A year ago, the idea of an election culminating in a presidency that no one saw coming seemed, to me, like pretty good television, but also a story that had little to do with American democracy as we knew it. Veep’s fifth season hinged on a series of unprecedented reversals, beginning when President Selina Meyer’s bid for reelection ended in a tie in the Electoral College. That triggered a House vote between the two candidates—a process that also resulted in a tie and ultimately forced Selina (Julia Louis-Dreyfus) to cede the Oval Office to Laura Montez (Andrea Savage), her opponent’s running mate. In its need to keep pushing its characters into one unpredictable situation after another, it seemed at the time, Veep had depicted an alternate version of the 2016 election that was far too outlandish for reality ever to keep up with.
What a difference an election makes. By November, the emotions we saw in Veep’s fifth season looked a lot like the real outrage that Hillary Clinton’s supporters felt at her defeat. As Selina’s fate hung in the balance, she was forced to watch every senator and staffer she had intimidated, manipulated, and then forgotten in her bid for the presidency remember the promises she had made to them and then reneged on. The election of a brand-new—prettier! younger! allegedly Hispanic!—woman in her place amounted to a communal backstabbing, with Selina in the role of Caesar. To add insult to injury, Selina’s bid to free Tibet, meant to be her October surprise, came to fruition minutes into Laura Montez’s inauguration. So now, at the start of season six, Selina has also had to watch her successor undeservedly claim the Nobel Peace Prize that Selina hoped to claim (undeservedly) for herself.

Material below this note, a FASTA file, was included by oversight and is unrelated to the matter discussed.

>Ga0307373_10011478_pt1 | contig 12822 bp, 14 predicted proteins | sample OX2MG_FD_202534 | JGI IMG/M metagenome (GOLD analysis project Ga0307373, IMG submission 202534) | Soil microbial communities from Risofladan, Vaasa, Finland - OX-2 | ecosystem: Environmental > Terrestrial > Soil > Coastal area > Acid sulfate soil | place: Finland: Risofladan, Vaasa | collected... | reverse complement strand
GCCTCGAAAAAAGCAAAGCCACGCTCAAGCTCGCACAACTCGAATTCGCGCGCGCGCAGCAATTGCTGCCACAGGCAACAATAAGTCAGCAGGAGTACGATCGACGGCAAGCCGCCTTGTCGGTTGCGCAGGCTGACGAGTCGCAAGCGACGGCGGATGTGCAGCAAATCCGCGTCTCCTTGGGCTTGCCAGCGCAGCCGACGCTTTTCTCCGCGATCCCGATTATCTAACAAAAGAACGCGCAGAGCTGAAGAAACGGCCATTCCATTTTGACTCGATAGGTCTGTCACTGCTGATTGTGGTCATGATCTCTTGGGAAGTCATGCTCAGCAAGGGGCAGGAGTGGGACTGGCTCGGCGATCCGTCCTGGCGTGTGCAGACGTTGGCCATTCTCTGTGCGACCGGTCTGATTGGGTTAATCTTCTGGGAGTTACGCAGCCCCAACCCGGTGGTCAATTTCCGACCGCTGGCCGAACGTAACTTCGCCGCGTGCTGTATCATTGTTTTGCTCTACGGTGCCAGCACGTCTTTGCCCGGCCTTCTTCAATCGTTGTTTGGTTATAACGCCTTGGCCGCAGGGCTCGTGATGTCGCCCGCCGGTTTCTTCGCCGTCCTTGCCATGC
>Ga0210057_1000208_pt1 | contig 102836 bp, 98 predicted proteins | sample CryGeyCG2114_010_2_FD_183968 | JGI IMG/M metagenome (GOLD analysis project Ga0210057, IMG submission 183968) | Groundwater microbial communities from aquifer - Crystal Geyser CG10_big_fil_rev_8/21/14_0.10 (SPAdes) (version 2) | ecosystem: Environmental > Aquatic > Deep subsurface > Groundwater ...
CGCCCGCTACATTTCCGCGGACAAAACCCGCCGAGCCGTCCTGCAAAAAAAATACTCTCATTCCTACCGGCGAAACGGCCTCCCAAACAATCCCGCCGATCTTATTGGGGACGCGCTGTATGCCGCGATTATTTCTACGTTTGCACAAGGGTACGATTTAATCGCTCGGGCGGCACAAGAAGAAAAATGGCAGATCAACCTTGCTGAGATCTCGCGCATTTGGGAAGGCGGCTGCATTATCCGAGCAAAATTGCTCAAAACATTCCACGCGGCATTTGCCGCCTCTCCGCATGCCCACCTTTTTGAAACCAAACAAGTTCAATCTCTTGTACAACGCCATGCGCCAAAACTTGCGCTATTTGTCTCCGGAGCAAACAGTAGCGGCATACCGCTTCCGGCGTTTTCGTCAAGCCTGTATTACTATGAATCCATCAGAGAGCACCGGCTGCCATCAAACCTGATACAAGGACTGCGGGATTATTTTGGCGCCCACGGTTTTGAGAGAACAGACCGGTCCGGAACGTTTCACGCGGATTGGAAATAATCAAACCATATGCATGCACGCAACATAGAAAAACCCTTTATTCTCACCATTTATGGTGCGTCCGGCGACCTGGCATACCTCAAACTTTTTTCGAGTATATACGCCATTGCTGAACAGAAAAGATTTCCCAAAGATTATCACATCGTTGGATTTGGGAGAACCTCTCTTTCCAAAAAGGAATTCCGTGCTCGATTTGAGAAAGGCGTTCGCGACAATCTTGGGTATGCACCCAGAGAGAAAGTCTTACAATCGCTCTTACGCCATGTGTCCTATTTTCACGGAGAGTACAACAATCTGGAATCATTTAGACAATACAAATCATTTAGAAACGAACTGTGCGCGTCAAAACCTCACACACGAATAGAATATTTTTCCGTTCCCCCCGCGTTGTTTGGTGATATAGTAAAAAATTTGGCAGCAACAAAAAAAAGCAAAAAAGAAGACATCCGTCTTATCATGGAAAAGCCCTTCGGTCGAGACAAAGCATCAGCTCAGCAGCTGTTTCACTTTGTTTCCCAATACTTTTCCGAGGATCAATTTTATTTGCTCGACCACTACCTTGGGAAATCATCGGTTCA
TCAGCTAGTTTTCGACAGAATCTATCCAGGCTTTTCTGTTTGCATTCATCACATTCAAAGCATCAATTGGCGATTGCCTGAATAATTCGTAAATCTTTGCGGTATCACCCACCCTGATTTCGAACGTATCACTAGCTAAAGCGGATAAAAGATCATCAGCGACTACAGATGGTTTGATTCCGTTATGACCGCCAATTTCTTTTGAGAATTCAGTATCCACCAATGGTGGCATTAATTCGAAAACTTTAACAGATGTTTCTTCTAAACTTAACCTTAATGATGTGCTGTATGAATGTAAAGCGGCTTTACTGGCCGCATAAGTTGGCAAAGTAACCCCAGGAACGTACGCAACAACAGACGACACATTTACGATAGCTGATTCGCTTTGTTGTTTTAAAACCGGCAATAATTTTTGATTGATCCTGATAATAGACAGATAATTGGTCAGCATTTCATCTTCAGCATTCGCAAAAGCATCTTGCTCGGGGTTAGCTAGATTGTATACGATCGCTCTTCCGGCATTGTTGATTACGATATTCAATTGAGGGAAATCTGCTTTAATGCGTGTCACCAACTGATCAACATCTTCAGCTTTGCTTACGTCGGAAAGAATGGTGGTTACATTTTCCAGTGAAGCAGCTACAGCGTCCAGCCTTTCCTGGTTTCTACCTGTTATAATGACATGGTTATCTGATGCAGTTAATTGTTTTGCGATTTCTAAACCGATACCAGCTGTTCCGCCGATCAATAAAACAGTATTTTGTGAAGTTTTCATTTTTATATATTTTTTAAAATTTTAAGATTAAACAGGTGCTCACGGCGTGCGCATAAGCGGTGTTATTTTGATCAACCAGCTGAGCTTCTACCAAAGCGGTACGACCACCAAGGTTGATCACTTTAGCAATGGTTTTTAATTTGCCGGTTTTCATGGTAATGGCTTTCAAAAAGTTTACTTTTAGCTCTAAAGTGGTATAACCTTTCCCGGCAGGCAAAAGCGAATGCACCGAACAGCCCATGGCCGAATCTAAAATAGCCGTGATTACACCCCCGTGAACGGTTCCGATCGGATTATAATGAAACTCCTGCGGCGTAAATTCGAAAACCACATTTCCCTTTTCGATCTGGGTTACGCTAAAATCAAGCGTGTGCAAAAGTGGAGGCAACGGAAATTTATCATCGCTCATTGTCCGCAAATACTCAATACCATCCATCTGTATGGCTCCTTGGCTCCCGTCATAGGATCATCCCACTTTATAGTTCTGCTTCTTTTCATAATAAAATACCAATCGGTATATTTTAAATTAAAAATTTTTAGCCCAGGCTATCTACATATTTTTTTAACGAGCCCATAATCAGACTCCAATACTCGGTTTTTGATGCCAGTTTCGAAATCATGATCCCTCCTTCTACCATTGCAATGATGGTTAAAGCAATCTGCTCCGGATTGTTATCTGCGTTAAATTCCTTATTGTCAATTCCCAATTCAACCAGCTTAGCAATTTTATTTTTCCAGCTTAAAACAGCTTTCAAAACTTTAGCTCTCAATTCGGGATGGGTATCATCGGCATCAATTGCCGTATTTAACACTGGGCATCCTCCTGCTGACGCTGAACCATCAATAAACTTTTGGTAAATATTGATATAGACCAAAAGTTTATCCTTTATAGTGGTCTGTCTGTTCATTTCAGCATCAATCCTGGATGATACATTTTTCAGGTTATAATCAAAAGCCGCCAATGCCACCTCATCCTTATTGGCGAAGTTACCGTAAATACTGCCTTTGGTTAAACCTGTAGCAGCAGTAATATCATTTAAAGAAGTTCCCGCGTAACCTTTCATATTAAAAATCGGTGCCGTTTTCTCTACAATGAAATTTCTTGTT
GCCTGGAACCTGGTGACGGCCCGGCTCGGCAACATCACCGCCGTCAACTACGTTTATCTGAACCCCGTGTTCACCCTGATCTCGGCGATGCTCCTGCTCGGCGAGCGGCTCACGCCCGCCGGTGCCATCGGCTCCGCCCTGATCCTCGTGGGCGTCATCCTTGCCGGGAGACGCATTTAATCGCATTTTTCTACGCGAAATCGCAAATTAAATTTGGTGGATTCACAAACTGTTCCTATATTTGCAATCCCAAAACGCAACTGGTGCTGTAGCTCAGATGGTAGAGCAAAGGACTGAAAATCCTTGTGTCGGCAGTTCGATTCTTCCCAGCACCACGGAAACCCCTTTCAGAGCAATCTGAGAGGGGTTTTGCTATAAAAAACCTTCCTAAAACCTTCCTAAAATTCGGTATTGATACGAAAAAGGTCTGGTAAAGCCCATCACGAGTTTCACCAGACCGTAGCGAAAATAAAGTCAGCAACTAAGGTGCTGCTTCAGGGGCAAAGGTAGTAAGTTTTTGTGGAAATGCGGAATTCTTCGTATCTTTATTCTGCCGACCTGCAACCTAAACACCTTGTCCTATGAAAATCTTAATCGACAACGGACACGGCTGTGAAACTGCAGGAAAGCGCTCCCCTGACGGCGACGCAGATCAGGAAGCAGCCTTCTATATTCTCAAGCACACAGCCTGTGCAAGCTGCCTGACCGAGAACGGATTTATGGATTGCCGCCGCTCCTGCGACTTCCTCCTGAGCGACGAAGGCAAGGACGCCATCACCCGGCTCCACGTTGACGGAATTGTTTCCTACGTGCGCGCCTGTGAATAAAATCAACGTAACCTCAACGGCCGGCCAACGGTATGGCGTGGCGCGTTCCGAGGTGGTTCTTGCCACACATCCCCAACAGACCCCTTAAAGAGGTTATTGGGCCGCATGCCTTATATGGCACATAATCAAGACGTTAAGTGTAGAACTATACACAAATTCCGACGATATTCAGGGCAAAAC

This final blow, however, is about as close as the new season comes to portraying the workings of the democratic process. Instead of following the victor back into the chaos of the White House, Veep sticks with Selina in her loss. Facing the end of her political career, she hates Washington, hates America, and hates D.C. insiders maybe slightly more than she hates “regular Americans,” whatever they are. Wrenched out of a world that, despite her misery in it, was still the only world she really understood—the only game she knew the rules to, even if it was one she could never win—Selina doesn’t know how to function as a regular person, greeting her ex-husband (who is also her current lover) as if he’s an anonymous caucus-goer. (“Well, I know you!” she chirps when she sees him on the street.)
Selina is figuring out how to be human, and she doesn’t like it much. Watching that struggle—and the struggle of those around her not only to find their own footing in this brave new world, but to aid her journey in whatever ways they can—is the most captivating part of the new season of Veep, just as Selina Meyer’s troubled relationship with her own humanity has always been the most surprising and revealing aspect of the show. It is the story that many of the post-election photographs of Hillary Clinton walking in the woods of Chappaqua tried to piece together—the picture of a life long shaped around politics, suddenly absent its animating force.